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Scottish Cordon Bleu
Posted By: Kerrowdown, 08-06-2014, 01:20 PM

Oh the delights of a locally made Macaroni Pie, the healthy option Scottish style and Al Fresco dining too.

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08-14-2014, 11:15 AM   #16
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Another one heavily peated in the same style as the Laphroaig, Lagavulin, and Ardbeg is the Caol Ila from the other side of the island. And if you want to try a somewhat "kinder" Islay malt you could have a look at Bowmore. Well, better taste it than look at it, of course.

Ah, I'm getting thirsty from all this talk...

08-14-2014, 01:39 PM   #17
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QuoteOriginally posted by Parallax Quote
do yourself a favor and get some Glencairn glasses if you haven't already
And for those really in the know there's these beauties... which can even be monogrammed.
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08-14-2014, 02:03 PM   #18
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QuoteOriginally posted by Kerrowdown Quote
And for those really in the know there's these beauties... which can even be monogrammed.
I have tried to find some cut crystal. No luck.
That one is gorgeous!
QuoteOriginally posted by savoche Quote
Caol Ila from the other side of the island.
That's one I keep meaning to try, but never seem to get around to it. I like the peaty, phenolic stuff.
QuoteOriginally posted by savoche Quote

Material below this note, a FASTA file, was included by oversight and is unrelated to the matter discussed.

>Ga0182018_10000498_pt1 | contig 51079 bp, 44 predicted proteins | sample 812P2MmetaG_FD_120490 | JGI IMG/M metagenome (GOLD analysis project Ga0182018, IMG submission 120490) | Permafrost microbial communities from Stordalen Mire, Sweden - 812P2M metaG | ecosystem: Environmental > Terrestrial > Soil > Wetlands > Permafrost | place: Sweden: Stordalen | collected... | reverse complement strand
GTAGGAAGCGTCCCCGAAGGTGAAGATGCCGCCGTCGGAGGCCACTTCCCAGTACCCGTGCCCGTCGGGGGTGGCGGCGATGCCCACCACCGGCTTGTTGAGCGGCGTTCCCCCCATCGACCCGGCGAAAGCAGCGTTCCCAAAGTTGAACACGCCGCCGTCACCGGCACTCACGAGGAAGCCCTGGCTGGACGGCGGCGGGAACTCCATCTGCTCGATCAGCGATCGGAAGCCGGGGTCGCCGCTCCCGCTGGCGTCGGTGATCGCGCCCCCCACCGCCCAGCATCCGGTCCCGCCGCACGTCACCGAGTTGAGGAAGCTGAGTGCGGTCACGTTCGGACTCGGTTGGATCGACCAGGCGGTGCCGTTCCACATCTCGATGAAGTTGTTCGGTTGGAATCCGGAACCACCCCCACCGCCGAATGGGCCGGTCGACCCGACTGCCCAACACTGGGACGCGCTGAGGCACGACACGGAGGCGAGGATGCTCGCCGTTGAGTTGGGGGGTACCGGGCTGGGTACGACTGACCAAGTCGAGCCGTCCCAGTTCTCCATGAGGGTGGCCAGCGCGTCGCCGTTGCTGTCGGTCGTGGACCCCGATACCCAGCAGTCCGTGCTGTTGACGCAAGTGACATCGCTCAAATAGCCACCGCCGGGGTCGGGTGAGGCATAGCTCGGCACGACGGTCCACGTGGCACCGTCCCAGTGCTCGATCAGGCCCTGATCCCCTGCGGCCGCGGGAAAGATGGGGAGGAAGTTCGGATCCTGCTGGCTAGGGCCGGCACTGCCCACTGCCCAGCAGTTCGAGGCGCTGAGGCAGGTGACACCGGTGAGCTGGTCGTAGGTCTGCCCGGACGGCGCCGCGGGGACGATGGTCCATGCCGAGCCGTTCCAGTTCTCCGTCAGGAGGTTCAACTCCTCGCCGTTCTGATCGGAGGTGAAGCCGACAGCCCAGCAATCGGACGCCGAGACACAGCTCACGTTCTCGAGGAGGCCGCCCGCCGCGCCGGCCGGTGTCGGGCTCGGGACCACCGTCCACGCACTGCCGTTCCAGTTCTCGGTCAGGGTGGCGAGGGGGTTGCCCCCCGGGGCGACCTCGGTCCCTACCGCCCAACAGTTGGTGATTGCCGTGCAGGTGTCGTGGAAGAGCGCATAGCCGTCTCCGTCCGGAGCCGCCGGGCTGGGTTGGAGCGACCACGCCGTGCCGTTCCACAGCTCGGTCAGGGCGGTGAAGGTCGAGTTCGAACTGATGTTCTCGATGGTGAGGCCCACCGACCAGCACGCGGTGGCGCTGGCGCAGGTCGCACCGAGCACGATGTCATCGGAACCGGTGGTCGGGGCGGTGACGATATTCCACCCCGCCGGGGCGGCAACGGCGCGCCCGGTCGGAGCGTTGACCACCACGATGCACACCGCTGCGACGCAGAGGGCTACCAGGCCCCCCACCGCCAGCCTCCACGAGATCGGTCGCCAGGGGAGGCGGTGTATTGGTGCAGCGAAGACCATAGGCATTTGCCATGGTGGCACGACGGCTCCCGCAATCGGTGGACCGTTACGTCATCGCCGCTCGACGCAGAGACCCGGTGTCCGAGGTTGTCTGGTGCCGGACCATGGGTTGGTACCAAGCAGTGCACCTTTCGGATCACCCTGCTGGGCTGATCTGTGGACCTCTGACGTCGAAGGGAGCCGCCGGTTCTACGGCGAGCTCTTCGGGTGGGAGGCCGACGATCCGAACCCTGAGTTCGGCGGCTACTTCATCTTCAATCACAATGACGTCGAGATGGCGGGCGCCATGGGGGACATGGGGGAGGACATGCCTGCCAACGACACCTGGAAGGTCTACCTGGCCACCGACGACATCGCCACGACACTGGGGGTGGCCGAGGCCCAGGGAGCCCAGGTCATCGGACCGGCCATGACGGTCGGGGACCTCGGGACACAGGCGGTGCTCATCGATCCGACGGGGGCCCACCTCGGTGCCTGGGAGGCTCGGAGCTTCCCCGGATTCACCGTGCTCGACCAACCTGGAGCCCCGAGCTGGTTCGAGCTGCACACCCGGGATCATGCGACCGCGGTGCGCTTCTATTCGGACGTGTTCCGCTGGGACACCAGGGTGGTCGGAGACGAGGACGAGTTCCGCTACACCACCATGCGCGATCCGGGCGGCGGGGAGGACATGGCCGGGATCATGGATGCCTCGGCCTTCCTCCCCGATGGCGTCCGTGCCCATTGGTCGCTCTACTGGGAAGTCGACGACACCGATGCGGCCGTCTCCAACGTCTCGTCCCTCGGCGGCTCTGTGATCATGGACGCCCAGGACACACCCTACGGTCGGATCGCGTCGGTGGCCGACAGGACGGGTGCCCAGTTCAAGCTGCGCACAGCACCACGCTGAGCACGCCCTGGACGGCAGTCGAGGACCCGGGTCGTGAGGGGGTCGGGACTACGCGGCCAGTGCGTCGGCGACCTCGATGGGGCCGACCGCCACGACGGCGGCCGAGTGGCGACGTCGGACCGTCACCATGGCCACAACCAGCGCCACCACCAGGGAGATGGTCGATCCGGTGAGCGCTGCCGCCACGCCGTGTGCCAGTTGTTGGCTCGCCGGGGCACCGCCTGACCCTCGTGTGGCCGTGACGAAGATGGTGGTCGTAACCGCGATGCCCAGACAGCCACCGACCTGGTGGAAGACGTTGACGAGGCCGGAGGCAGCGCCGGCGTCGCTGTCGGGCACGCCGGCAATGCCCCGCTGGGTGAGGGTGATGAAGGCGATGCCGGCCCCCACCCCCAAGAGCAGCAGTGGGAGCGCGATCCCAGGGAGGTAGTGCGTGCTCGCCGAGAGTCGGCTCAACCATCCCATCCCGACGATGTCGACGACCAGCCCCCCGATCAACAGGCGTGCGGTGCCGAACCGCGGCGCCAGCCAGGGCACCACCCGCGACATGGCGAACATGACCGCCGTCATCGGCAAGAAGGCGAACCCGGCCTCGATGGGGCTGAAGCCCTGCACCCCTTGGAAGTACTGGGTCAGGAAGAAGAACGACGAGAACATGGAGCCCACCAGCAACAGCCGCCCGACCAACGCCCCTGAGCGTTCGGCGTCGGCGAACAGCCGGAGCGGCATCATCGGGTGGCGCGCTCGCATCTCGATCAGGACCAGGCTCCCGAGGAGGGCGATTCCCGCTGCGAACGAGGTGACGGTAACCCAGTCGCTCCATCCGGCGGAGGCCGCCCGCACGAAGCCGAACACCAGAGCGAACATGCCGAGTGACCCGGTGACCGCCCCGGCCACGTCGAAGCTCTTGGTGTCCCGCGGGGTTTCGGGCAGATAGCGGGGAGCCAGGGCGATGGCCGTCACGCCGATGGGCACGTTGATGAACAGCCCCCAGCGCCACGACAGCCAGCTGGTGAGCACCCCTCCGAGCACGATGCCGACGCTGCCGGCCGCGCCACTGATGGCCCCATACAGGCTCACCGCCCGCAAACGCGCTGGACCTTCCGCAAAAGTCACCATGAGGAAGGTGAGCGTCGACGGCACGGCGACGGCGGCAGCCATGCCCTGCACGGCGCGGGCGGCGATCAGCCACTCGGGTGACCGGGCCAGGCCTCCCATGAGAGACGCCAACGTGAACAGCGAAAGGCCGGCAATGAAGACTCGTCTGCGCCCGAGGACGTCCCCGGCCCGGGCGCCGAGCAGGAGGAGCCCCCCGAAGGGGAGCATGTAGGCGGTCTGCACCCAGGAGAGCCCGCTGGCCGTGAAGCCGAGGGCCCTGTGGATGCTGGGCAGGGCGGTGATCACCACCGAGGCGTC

Ah, I'm getting thirsty from all this talk...
Yep. A couple more hours and I just might have a dram.................... or two.
08-14-2014, 02:29 PM   #19
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QuoteOriginally posted by Parallax Quote
I have tried to find some cut crystal. No luck. That one is gorgeous!
They are proper Glencairn glasses and are certainly available online, well they are here anyway, good luck in finding some, the whisky just tastes sooooo much better.

The story goes that Glencairn wanted to sell their glasses to the five star prestigious Gleneagles Hotel here in Scotland, but they said we only use cut glass at our hotel, so Glencairn came up with these. It may all be untrue but it's a nice wee tale.


Last edited by Kerrowdown; 08-14-2014 at 02:52 PM.
08-14-2014, 02:43 PM   #20
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QuoteOriginally posted by Kerrowdown Quote
They are proper Glencairn glasses and are certainly available online,
Okay, I just found some on Amazon. I used a little different search parameter than before.
QuoteOriginally posted by Kerrowdown Quote
It all be untrue but it's a nice wee tale.
As Mark Twain said: "Never let the truth get in the way of a good story". That has become the journalist's creed.